All the events leading to the conclusion of The Grapes of Wrath provided grounds for the eventual failure of the Joads’ American Dream and any thought of success in California. The Joads knew that the trip to California would be a long and possibly disastrous one, full of poverty and hopelessness. However, they convinced themselves that upon reaching California there would be “…a whole bunch of grapes [to pick] off a bush, or whatever, an’ squash ‘em on my face an’ let ‘em run offen my chin” (Steinbeck 83), and they would immediately become wealthy. If there were one piece of advice that the Joads needed to know, it would be that this was not the case. Aside from Noah Joad, Connie, and Tom Joad, no other characters came to that realization.
The Grapes of Wrath depicted the impossibility of the American Dream and defined the harsh reality of the dirty, corrupted, and greedy nightmare that it truly was. The Joads, and other migrants, learned that not all Americans shared hospitality, kindness, or appreciation. The Joads’ experience showed that the world was full of greedy individuals who fended for themselves. “When they [the Joads] arrived, they discovered that Californians didn’t need them or even wanted them” (Parini). Their hardships and reality of life, from staying in dismal government camps, to losing family members, to not attaining work, showed that California and the road to it were not what they thought it would be.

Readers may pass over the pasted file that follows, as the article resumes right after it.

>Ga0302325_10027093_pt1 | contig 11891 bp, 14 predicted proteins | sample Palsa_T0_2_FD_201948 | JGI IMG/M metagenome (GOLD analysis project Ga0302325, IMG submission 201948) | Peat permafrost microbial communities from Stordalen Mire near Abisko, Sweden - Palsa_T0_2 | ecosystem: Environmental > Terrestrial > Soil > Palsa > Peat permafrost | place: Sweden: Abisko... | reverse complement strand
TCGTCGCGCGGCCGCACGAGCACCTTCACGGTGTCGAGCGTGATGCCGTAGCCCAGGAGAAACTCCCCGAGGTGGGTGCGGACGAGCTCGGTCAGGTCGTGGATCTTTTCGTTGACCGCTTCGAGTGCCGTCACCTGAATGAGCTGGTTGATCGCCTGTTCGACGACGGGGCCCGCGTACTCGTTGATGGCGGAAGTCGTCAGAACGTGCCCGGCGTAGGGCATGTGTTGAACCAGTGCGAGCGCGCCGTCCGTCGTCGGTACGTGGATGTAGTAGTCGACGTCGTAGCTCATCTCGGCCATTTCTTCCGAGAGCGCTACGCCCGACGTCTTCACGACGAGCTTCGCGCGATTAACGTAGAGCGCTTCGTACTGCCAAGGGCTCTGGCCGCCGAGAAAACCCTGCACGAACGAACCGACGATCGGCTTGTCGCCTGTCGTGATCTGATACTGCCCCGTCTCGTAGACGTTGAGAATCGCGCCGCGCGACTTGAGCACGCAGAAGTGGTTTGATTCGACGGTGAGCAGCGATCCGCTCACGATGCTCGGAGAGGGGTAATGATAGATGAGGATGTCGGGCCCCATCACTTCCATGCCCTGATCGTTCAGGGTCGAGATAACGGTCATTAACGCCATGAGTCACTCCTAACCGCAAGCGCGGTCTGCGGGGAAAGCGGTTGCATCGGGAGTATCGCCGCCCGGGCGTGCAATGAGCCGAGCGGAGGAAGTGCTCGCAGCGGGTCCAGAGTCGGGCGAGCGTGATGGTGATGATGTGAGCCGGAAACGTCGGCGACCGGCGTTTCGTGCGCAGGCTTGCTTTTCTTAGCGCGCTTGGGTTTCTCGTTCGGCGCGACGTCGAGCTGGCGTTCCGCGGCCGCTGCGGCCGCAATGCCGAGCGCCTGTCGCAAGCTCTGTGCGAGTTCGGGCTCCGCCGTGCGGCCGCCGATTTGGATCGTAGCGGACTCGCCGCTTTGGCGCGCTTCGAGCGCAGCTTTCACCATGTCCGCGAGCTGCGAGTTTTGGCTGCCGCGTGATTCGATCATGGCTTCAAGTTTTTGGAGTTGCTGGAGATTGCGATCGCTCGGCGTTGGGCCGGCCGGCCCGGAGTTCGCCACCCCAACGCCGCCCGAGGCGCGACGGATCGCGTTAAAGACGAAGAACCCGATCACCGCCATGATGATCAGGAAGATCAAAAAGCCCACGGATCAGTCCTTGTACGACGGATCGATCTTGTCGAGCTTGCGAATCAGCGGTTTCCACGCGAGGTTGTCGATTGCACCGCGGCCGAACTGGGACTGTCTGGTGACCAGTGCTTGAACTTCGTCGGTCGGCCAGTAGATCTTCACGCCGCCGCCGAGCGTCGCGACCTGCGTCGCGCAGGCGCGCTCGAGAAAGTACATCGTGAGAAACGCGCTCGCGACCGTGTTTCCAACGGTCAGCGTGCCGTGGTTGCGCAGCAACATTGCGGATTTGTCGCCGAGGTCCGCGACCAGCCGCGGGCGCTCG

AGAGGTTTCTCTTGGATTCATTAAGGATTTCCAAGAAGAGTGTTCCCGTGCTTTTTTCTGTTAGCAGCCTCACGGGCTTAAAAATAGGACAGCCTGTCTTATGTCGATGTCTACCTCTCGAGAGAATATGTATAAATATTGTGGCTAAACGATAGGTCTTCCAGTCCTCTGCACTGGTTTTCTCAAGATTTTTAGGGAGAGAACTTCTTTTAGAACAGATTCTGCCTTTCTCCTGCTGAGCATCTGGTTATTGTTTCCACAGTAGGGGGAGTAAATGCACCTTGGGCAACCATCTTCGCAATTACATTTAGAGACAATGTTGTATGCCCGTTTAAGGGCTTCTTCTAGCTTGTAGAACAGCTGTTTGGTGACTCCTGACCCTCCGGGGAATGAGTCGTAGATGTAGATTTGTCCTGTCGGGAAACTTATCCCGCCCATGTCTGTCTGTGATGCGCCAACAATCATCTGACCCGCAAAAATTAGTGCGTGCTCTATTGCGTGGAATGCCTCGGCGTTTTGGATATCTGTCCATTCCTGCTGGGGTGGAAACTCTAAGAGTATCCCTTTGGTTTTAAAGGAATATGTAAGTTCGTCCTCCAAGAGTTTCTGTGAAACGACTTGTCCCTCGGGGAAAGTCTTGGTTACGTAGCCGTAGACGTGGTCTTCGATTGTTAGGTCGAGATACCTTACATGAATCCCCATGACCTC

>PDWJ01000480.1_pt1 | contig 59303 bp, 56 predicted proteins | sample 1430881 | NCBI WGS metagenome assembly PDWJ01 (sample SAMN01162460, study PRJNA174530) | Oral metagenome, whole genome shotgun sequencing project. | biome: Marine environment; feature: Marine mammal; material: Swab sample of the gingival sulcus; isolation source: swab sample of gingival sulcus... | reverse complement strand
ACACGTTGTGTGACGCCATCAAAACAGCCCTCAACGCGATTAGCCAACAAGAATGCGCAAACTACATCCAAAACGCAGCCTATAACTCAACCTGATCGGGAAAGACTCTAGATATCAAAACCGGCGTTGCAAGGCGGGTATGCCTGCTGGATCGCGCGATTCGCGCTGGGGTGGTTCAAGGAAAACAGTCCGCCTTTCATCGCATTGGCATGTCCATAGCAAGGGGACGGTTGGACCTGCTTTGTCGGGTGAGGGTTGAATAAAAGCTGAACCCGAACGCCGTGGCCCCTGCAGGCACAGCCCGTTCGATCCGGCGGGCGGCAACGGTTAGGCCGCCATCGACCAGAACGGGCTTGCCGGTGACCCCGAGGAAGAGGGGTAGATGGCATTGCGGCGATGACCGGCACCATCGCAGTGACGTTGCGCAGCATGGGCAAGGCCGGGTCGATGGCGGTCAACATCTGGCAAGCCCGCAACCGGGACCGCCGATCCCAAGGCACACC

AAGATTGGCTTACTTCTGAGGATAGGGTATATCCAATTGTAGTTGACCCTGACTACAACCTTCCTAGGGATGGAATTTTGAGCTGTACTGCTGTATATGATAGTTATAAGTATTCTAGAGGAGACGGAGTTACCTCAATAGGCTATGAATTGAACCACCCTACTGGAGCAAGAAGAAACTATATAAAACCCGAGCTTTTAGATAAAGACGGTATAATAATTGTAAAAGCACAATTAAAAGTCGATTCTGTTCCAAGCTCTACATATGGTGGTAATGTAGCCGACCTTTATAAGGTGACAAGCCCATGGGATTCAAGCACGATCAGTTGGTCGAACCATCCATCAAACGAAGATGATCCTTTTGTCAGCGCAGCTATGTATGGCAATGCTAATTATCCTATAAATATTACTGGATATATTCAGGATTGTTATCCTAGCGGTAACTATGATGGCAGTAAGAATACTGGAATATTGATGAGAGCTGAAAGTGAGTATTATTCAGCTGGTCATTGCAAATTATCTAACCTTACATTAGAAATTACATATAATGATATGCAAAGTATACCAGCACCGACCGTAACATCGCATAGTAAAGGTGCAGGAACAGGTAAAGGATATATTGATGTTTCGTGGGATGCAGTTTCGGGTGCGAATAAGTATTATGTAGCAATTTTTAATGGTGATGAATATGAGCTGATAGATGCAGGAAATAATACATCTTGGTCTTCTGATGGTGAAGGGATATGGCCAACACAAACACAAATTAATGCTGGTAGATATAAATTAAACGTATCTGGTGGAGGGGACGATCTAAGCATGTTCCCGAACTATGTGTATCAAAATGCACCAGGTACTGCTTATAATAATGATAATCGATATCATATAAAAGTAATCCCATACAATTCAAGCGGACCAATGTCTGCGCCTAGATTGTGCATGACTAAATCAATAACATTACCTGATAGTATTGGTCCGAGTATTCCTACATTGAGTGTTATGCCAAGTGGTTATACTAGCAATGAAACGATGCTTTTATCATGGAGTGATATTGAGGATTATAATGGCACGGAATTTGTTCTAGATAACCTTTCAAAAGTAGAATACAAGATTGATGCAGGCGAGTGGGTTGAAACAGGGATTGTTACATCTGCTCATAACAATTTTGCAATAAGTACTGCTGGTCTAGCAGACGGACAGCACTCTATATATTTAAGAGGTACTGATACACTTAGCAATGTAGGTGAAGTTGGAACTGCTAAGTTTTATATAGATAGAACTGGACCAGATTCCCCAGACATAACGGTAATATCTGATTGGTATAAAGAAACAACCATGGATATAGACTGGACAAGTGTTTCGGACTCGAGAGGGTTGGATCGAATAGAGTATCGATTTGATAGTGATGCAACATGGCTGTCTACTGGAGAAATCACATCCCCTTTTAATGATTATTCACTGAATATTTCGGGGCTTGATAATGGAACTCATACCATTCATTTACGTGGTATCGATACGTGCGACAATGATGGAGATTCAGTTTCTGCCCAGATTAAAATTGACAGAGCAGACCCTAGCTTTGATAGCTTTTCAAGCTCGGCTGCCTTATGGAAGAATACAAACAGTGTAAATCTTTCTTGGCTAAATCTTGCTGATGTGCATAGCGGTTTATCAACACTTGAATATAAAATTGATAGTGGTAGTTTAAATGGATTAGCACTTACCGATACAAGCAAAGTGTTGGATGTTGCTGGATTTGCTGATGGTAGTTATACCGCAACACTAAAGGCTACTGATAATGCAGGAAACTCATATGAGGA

“The immigrant’s dream is often unrealistic, and extravagant expectations can lead to bitter disappointment” (Gladstein 686). This was exactly the case. The Joads built up a fantastic future in their minds, full of high expectations, which stemmed as “the family’s certainties develop[ed] from an ironically hopeful innocence…” (Levant 47) to thoughts that were quickly shattered as they faced reality head on. “The human reality of California life is a living death” (Levant 52). The Joads learned this, as Granpa Joad first died, then Granma Joad, and finally Rose of Sharon’s baby. Even the new generation would not survive in California, despite the wonderful life imagined there. “Steinbeck wanted to end with a powerful symbol of human life persisting despite the hostility of social forms of nature, which resulted in a destructive storm, a still-born child, destitution, and starvation” (F.W. Watt 38). And though the American Dream proved impossible in The Grapes of Wrath, the Joad family, led by Ma Joad’s will, continued into the future with their heads held high. A possible explanation for the immediate failure could be what the Joads tied to them during their journey.